Big Pharma and the mainstream media have joined forces to assert their right to look at your medical records under the First Amendment. The two lobby groups became strange bedfellows in separate but aligned friend-of-the-court briefs to the U.S. Supreme Court, which will hear arguments over whether drug companies have a right to buy prescription drug data from pharmacies on April 26.
The case, Sorrell v. IMS Health, is about a Vermont law that bans prescription "data mining" -- the practice of pharmacies selling their dispensing data to drug companies, who then use it as market research. The law was passed because the state believed drug companies used the data to manipulate doctors' prescribing habits in favor of more expensive treatments, which taxpayers ended up paying for. The law had the collateral benefit of handicapping drug companies' ability to identify individual patients from the circumstantial evidence of their prescriptions, their doctors, and their locations.
Unsurprisingly, the drug industry lobby group PhRMA filed a brief arguing that the law is unconstitutional because it "discriminates against pharmaceutical manufacturers based on content and viewpoint." (The "content" being Rx data and the "viewpoint" being "buy our drugs, not their drugs.")
Unexpectedly, PhRMA was joined by the Associated Press, Bloomberg, McGraw-Hill, Hearst Corp., and the Big Media investigative non-profit group ProPublica (among others) in one brief; and trade publishing group American Business Media,* Reed Elsevier and -- tellingly -- The National Association of Professional Background Screeners in another. They, too, want to retain the right to buy prescription drug data and study it.
Officially, the data does not specifically identify patients by name. But according to the state of Vermont, it does identify:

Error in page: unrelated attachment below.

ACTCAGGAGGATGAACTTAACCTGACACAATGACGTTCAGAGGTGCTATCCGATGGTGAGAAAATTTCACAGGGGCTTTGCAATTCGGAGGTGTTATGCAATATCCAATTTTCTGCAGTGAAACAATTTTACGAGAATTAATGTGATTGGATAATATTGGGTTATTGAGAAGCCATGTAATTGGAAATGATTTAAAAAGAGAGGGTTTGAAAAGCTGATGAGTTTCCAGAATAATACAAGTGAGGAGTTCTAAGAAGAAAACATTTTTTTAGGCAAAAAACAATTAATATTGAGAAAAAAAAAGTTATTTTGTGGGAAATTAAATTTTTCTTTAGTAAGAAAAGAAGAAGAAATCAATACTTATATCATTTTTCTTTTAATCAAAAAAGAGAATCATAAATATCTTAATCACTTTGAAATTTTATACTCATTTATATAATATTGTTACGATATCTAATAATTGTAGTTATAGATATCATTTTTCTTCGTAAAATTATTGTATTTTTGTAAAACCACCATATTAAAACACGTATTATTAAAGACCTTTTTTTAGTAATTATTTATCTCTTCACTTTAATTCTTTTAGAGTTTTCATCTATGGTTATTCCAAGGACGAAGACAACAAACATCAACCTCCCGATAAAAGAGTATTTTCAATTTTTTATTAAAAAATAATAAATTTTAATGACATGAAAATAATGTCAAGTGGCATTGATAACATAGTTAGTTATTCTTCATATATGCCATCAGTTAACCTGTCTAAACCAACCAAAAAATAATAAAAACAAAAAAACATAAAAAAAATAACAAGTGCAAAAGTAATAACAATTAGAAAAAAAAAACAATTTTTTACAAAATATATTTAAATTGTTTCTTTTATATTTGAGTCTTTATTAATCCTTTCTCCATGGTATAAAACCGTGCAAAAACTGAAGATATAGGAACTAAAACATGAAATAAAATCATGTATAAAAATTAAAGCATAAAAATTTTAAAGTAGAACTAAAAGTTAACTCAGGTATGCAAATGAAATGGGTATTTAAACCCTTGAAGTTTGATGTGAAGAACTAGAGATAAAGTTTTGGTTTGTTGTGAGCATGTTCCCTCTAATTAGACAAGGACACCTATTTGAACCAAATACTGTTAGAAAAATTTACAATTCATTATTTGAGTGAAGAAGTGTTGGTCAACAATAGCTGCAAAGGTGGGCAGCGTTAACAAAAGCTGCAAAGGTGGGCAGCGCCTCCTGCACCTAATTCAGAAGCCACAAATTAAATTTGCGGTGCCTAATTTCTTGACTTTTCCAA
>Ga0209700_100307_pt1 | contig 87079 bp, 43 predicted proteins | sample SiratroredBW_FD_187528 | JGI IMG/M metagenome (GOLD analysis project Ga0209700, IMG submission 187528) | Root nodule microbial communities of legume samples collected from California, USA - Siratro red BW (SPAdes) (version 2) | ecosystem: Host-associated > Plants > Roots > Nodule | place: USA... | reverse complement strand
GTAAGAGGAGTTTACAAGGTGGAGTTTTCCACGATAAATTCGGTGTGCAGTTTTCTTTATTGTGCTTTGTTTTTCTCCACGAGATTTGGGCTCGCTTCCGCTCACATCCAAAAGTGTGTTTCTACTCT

... the prescriber's name and address, the name, dosage and quantity of the drug, the date and place the prescription is filled and the patient's age and gender.You do not have to be a genius to put that information together with other public databases in order to identify patients specifically. Drug companies do this all the time. Often, they run ad campaigns offering help and support to patients who sign up. With those names and addresses in hand, it's easy to cross-check them against the prescription data and figure out who, exactly, received that herpes suppressor or that antidepressant.
- UPDATE: IMS, in a statement to BNET, denied that the case is about patient privacy (read the full IMS statement here):
The upcoming Supreme Court case Sorrell v. IMS Health is about the First Amendment and patient care, not patient privacy. News organizations like the Associated Press, Bloomberg, McGraw-Hill, Hearst Corp. and others filed an amicus brief in the case because they believe that the Vermont statute "failed to adequately understand, define and protect First Amendment Rights to gather, publish, and report on computerized data and important information and analysis that is based on such data.Your senator's medical records
Now imagine that data in the hands of the media. I'm an infamous First Amendment absolutist -- I spent four years litigating to force a New York court to open documents describing corruption on Madison Avenue -- but even I am not sure that the press should be able to figure out what your local senator or pop star most recently went to the doctor for.
The media firms know this, too. The AP/Bloomberg/Propublica brief devotes several pages to the awesomeness of their own database-sifting skills. They claim there is a "public interest" in monitoring prescription drug databases in order to detect adverse events from bad drugs. This is true -- but the FDA already maintains the gold standard database for that information, and it's already available to the public.
Even if there were some public interest advantage to giving the media access to Rx information, it would come coupled with the pharmaceutical industry's continued access to the same. I can assure you that Pfizer, Johnson & Johnson and Merck et al.'s interest in these databases will be far more enduring, better resourced, more granular and more thorough than Bloomberg's will ever be.
*Disclosure: I won the ABM's 2005 Neal Award for best series of articles.
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